Cuomo Resigns, Hochul New Governor

Cuomo Resigns, Hochul New Governor

Justin Sun, Contributing Writer

Following the resignation of former governor Andrew Cuomo, Kathy Hochul was sworn in as the 57th governor of New York.  Cuomo’s resignation came after the conclusion of New York’s Attorney General Letita James’ five-month investigation into allegations of sexual harassment.  The report determined that he had sexually harassed 11 women during his time in office; including unwanted groping, kissing, and sexual comments.  Cuomo was also found guilty of illegal retaliation against a former aide, who was the first to publicly accuse him of harassment.  Although he denied sexually harassing anyone, when faced with criminal proceedings, calls to step down  from within his own party, and likely impeachment, Cuomo resigned on Aug. 10.  

“I am ultimately happy that Cuomo resigned because I can’t agree with any of the harassment, and I feel deeply for all the women involved who were manipulated by him,” said senior Emily Djohan.

Before officially taking office, Hochul distanced herself from Cuomo by calling the allegations against Cuomo “sickening” and his behavior “repulsive and unlawful.”  Hochul has promised that she will ensure her administration does not have a toxic work environment, something Cuomo’s administration allegedly had, and will fire any staffers involved with the “unethical” retaliation against Cuomo’s accusers.  She concluded by calling for a “new era of transparency.”  Hochul, 62, is the state’s first female governor, and has already confirmed that she will be running for a full term in  Nov. 2022 .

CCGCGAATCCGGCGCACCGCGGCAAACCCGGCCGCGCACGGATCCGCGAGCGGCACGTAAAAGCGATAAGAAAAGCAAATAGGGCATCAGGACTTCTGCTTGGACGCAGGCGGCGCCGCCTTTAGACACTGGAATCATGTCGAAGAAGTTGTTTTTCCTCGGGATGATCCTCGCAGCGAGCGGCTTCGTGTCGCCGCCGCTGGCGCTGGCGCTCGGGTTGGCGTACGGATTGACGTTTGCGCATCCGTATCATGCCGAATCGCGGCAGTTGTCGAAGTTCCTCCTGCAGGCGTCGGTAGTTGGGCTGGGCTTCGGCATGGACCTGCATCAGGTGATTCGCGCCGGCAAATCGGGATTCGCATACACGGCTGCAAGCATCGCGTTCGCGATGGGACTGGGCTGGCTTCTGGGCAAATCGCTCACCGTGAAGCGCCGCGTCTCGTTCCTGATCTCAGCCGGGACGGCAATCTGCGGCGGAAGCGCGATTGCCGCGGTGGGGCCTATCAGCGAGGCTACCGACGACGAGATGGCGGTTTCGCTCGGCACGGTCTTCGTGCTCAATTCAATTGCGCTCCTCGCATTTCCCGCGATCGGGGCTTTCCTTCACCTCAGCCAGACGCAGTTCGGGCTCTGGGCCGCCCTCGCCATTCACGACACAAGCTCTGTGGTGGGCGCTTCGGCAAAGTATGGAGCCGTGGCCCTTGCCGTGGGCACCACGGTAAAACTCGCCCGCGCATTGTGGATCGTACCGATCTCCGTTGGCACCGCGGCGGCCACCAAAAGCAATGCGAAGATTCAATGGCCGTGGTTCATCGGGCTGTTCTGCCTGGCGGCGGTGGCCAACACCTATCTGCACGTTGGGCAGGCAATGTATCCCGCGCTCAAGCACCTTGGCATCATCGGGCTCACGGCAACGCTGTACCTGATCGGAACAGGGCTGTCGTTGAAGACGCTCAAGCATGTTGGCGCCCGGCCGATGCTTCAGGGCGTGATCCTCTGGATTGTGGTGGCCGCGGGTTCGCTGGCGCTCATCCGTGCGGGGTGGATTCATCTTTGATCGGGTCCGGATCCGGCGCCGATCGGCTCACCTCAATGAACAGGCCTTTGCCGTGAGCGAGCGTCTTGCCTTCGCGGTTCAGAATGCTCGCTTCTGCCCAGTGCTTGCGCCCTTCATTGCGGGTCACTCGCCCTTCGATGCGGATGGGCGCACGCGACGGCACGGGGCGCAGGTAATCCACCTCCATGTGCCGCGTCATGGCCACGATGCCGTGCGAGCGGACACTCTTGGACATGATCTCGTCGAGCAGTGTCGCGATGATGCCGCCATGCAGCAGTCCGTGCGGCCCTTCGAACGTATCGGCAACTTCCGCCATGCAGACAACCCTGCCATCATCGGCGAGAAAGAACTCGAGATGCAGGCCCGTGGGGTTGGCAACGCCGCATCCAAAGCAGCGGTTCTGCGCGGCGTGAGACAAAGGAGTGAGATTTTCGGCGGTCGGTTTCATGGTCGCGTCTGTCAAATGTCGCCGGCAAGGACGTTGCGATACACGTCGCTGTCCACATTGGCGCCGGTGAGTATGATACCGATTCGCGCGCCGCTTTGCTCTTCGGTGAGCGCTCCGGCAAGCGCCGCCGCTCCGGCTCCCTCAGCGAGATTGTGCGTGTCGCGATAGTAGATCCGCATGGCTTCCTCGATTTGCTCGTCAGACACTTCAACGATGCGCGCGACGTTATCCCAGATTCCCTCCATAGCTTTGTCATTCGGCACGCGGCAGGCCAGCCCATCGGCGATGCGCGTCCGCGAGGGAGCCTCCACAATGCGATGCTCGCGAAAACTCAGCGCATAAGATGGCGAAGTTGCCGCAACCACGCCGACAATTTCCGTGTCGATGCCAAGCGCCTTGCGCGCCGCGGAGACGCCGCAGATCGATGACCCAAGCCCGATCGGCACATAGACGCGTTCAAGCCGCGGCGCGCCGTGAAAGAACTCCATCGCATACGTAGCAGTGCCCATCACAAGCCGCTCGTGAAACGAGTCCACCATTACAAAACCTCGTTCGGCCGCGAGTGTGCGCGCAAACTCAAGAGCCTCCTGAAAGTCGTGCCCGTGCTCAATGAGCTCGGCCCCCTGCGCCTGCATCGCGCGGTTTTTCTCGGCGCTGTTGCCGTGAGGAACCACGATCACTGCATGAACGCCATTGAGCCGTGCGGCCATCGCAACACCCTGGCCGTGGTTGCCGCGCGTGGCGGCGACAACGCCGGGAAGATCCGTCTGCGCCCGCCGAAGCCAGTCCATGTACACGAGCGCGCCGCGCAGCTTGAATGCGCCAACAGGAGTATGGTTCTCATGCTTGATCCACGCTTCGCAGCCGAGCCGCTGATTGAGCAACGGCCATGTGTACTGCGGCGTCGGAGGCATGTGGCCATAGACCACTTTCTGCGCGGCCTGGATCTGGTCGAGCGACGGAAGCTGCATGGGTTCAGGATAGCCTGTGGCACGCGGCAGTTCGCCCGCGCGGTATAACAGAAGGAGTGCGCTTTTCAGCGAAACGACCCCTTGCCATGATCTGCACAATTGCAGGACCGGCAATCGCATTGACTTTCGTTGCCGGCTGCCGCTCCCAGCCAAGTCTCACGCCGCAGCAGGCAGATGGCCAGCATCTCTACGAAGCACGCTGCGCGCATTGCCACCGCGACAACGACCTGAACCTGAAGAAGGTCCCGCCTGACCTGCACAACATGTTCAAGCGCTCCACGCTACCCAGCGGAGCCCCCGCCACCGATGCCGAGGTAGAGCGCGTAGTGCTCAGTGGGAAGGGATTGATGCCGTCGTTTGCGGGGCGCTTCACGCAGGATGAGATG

This situation by its current trajectory will generate months of political and legal controversy… It will cost taxpayers millions of dollars… It will brutalize people,”  said Cuomo in his resignation speech. 

Hochul had served as the lieutenant governor from 2014 to 2021, replacing Cuomo’s original number-two Robert Duffy, after he declined to run for reelection.  She won the 2014 Democratic primary for lieutenant governor by about a six-point margin.  Her previous experience includes being a member of the town council of Hamburg, New York for 14 years, Erie County Clerk from 2007 to 2011, and the representative from New York’s 26th district  from 2011 to 2013.  With her victory in the special election in 2011, she became the first Democrat to serve the district in 40 years.  However, she lost her reelection bid the next year by about two points.  

She was endorsed by the National Rifle Association, with praise for her “proven record of defending the Second Amendment,” which led her to receive an A-rating from the group.  Hochul has since backtracked from that position and supported the New York State SAFE Act, the strictest gun control law in the country. It regulated guns, introduced and required universal background checks, and increased penalties for those who use illegal guns.  Hochul also praised the Red Flag Act, enacted to prevent dangerous individuals from purchasing or possessing a gun.